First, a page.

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Abstract and Figures

Different kinds of observations feature different strengths, e.g. visible-infrared imagery for clouds and radar for precipitation, and, when integrated, better constrain scientific models and hypotheses. Even critical, fundamental operations such as cross-calibrations of related sensors operating on different platforms or orbits, e.g. spacecraft and aircraft, are integrative analyses. The great variety of Earth Science data types and the spatiotemporal irregularity of important low-level (ungridded) data has so far made their integration a customized, tedious process which scales in neither variety nor volume. Generic, higher-level (gridded) data products are easier to use, at the cost of being farther from the original observations and having to settle with grids, interpolation assumptions, and uncertainties that limit their applicability. The root cause of the difficulty in scalably bringing together diverse data is the current rectilinear geo-partitioning of Earth Science data into conventional arrays indexed using consecutive integer indices and then packaged into files. Such indices suffice for archival, search, and retrieval, but lack a common geospatial semantics, which is mitigated by adding on floating-point encoded longitude-latitude information for registration. An alternative to floating-point, the SpatioTemporal Adaptive Resolution Encoding (STARE) provides an integer encoding for geo-spatiotemporal location and neighborhood that transcends the use of files and native array indexing, allowing diverse data to be organized on scalable, distributed computing and storage platforms.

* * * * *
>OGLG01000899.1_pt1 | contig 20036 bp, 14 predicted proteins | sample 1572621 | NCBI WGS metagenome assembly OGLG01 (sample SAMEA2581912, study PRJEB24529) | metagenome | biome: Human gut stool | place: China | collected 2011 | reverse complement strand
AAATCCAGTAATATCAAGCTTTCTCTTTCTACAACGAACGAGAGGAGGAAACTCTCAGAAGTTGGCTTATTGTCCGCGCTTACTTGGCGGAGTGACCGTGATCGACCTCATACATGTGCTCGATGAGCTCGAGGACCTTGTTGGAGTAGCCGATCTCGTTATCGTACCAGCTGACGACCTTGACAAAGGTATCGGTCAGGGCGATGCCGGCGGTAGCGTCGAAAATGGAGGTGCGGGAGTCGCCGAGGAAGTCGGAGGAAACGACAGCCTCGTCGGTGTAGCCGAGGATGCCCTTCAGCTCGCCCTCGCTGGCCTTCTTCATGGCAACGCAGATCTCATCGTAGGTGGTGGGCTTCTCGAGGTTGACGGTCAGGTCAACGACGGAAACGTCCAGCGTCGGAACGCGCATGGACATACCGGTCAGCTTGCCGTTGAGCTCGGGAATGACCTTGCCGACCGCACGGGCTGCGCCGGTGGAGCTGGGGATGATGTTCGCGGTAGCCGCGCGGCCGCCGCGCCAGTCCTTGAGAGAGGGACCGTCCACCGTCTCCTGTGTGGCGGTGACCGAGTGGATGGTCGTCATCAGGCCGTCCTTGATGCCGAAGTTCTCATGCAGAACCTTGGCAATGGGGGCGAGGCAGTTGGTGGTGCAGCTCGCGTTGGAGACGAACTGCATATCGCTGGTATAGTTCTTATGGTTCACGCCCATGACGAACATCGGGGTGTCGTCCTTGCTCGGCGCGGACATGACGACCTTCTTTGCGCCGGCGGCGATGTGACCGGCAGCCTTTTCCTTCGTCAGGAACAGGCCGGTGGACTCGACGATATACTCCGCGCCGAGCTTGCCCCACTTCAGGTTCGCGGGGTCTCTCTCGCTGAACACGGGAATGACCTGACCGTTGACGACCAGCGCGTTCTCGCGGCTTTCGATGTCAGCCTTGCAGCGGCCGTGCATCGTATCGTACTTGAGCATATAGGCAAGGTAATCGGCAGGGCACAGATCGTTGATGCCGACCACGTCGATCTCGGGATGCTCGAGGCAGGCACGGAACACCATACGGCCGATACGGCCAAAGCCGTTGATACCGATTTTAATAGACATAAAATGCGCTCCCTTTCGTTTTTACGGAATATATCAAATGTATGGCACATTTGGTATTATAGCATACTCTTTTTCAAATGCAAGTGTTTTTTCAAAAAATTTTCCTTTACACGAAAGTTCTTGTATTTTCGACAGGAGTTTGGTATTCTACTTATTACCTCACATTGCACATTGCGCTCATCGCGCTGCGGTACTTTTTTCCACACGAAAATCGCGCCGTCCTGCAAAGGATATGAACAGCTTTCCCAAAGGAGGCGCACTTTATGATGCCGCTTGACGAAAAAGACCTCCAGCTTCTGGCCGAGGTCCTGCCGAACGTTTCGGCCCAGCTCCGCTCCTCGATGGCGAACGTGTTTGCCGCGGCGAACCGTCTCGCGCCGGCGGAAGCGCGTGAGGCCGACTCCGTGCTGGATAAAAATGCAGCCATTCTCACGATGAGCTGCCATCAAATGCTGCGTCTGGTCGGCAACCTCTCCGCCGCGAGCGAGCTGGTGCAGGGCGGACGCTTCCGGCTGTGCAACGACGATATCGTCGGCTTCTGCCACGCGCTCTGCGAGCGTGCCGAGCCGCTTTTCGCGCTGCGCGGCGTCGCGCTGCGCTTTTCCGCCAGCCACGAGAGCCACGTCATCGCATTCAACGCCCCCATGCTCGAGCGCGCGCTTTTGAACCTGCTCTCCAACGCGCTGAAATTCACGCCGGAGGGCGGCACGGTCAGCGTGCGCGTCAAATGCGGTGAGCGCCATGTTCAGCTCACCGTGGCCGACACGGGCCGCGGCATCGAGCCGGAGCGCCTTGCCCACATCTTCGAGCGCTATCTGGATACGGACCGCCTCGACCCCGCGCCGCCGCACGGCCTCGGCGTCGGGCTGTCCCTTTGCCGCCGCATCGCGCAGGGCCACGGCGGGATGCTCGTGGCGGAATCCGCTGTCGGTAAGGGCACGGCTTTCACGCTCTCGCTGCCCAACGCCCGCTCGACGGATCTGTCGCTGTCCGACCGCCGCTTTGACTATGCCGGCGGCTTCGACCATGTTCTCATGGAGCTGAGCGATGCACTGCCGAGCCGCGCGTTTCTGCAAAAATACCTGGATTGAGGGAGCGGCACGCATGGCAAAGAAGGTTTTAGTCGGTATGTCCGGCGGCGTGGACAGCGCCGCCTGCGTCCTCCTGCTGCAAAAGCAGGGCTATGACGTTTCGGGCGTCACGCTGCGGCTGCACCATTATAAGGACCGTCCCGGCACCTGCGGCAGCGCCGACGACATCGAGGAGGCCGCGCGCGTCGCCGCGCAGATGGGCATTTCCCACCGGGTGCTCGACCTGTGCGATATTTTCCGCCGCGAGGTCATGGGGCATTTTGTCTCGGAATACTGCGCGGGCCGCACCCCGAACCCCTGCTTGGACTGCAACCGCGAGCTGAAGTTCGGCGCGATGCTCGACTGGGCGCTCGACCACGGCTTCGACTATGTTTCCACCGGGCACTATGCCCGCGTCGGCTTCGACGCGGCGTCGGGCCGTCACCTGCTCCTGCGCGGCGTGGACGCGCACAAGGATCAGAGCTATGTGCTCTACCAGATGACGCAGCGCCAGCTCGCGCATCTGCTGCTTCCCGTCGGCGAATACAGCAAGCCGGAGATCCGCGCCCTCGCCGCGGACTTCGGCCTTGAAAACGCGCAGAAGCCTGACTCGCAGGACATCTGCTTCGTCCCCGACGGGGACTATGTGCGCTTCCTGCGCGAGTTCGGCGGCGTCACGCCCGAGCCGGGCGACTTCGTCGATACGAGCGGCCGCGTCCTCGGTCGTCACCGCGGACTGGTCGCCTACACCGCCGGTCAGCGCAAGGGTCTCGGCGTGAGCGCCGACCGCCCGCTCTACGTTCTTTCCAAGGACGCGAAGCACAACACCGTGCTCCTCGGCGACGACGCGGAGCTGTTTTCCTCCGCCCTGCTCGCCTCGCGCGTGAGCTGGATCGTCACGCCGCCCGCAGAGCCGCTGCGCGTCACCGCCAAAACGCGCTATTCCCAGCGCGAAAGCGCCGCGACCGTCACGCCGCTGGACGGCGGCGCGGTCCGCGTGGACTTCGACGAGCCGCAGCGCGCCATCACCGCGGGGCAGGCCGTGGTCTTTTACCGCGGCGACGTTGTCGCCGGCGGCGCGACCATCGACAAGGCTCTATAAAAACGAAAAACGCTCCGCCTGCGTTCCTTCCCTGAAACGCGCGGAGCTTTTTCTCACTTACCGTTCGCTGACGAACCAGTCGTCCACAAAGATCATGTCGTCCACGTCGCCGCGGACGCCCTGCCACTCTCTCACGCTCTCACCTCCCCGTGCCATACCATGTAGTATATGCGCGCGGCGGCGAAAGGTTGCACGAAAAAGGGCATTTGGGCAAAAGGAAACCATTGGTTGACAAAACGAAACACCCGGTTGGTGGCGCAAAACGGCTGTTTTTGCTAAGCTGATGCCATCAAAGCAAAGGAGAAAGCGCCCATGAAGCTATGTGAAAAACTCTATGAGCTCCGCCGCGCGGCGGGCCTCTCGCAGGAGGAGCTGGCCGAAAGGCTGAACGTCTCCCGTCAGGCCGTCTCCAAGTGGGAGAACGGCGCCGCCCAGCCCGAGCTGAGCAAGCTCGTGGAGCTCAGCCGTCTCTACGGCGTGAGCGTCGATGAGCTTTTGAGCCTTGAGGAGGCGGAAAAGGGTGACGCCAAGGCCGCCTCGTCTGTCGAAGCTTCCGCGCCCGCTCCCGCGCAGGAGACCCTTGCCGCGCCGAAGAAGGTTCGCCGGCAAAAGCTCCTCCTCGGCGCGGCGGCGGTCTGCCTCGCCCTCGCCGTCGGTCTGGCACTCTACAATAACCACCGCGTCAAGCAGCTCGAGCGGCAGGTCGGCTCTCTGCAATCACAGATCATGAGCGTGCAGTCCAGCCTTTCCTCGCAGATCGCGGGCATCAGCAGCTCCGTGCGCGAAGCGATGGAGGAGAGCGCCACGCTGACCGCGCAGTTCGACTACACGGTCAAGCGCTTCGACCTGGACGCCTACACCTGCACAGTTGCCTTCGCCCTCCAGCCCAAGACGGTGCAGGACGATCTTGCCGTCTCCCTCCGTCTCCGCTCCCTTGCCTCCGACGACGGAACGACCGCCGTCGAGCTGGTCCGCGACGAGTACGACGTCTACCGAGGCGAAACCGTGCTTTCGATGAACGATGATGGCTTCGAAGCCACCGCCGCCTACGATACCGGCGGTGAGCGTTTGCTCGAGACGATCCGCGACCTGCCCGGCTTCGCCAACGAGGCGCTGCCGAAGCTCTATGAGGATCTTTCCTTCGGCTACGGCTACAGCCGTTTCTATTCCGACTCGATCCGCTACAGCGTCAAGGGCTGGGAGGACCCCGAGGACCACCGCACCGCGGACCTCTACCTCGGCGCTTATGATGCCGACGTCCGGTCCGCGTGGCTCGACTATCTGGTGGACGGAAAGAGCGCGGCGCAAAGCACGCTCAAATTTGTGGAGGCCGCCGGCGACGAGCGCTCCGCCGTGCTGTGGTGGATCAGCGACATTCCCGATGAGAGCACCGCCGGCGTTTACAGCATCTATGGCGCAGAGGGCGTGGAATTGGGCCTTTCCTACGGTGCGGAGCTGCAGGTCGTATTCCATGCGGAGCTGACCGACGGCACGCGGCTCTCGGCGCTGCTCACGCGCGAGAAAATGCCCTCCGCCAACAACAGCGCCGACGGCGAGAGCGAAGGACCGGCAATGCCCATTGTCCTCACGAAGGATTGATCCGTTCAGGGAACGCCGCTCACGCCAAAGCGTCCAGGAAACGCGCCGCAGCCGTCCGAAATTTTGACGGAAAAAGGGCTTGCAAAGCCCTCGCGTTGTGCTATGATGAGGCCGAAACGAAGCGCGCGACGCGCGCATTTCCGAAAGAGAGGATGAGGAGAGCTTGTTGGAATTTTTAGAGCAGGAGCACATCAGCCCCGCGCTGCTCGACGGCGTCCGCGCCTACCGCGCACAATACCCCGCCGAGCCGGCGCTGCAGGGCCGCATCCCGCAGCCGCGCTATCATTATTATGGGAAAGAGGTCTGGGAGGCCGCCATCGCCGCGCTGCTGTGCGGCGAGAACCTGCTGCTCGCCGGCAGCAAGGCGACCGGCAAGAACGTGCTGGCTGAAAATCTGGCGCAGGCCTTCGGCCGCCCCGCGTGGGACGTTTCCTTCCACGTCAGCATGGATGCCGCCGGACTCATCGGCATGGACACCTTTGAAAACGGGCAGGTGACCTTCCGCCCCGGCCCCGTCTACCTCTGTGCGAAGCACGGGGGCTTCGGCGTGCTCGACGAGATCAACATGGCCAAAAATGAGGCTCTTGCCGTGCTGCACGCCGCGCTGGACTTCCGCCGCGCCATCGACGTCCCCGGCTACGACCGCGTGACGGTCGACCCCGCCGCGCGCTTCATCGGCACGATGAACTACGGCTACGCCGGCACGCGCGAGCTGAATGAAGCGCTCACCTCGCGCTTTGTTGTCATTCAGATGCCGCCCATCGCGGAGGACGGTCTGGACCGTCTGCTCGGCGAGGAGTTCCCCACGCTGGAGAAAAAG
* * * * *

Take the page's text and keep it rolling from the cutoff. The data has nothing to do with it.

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RESEARCH ARTICLE
STARE into the future of GeoData integrative analysis
Michael L. Rilee
1,2
&Kwo-Sen Kuo
1,3
&James Frew
4
&James Gallagher
5
&Niklas Griessbaum
4
&Kodi Neumiller
5
&
Robert E. Wolfe
1
Received: 25 February 2020 /Accepted: 4 January 2021
#The Author(s), under exclusive licence to Springer-Verlag GmbH, DE part of Springer Nature 2021
Abstract
Different kinds of observations feature different strengths, e.g.visible-infrared imagery for clouds and radar for precipitation, and,
when integrated, better constrain scientific models and hypotheses. Even critical, fundamental operations such as cross-
calibrations of related sensors operating on different platforms or orbits, e.g. spacecraft and aircraft, are integrative analyses.
The great variety of Earth Science data types and the spatiotemporal irregularity of important low-level (ungridded) data has so